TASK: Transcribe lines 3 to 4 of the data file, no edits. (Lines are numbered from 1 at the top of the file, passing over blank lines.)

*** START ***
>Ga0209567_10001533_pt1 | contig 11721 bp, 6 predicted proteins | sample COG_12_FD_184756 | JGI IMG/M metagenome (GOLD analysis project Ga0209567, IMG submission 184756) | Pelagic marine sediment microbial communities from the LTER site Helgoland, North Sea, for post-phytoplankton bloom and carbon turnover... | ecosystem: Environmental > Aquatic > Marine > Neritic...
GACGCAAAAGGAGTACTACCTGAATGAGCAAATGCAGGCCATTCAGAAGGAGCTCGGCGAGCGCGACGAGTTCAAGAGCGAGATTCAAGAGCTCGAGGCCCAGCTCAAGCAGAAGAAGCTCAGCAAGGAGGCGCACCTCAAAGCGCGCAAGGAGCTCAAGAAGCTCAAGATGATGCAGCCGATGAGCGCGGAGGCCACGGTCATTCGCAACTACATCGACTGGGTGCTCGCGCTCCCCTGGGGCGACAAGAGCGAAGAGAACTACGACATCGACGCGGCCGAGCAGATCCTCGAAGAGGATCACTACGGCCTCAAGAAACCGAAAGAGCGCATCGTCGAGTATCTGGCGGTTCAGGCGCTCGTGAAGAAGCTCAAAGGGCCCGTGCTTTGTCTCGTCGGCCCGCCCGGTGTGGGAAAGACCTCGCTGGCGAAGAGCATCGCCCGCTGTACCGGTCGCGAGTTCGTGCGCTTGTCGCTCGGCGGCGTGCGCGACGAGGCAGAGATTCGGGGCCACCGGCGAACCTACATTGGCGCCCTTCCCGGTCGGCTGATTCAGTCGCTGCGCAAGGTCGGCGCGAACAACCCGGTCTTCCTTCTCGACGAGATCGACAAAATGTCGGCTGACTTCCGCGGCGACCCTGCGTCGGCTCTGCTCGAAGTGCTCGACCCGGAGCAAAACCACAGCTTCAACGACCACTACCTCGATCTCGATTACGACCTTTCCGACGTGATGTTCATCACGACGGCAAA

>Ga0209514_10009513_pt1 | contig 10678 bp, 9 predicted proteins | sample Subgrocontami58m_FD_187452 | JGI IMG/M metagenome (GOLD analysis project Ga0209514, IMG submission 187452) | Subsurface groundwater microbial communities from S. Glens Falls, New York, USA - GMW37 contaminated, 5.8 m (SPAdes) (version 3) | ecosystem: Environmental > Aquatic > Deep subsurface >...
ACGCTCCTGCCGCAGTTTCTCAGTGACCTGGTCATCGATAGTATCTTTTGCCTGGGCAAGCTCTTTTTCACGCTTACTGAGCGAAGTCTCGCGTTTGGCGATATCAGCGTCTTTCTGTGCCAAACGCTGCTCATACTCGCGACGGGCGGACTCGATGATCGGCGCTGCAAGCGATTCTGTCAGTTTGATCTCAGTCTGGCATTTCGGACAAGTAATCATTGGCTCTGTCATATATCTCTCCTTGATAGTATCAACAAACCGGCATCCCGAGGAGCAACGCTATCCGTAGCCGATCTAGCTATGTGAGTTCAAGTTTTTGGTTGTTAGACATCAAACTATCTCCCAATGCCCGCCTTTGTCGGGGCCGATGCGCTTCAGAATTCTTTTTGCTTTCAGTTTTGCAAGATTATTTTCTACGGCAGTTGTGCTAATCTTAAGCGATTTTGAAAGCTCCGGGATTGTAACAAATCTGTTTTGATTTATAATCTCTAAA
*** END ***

>Ga0209514_10009513_pt1 | contig 10678 bp, 9 predicted proteins | sample Subgrocontami58m_FD_187452 | JGI IMG/M metagenome (GOLD analysis project Ga0209514, IMG submission 187452) | Subsurface groundwater microbial communities from S. Glens Falls, New York, USA - GMW37 contaminated, 5.8 m (SPAdes) (version 3) | ecosystem: Environmental > Aquatic > Deep subsurface >...
ACGCTCCTGCCGCAGTTTCTCAGTGACCTGGTCATCGATAGTATCTTTTGCCTGGGCAAGCTCTTTTTCACGCTTACTGAGCGAAGTCTCGCGTTTGGCGATATCAGCGTCTTTCTGTGCCAAACGCTGCTCATACTCGCGACGGGCGGACTCGATGATCGGCGCTGCAAGCGATTCTGTCAGTTTGATCTCAGTCTGGCATTTCGGACAAGTAATCATTGGCTCTGTCATATATCTCTCCTTGATAGTATCAACAAACCGGCATCCCGAGGAGCAACGCTATCCGTAGCCGATCTAGCTATGTGAGTTCAAGTTTTTGGTTGTTAGACATCAAACTATCTCCCAATGCCCGCCTTTGTCGGGGCCGATGCGCTTCAGAATTCTTTTTGCTTTCAGTTTTGCAAGATTATTTTCTACGGCAGTTGTGCTAATCTTAAGCGATTTTGAAAGCTCCGGGATTGTAACAAATCTGTTTTGATTTATAATCTCTAAA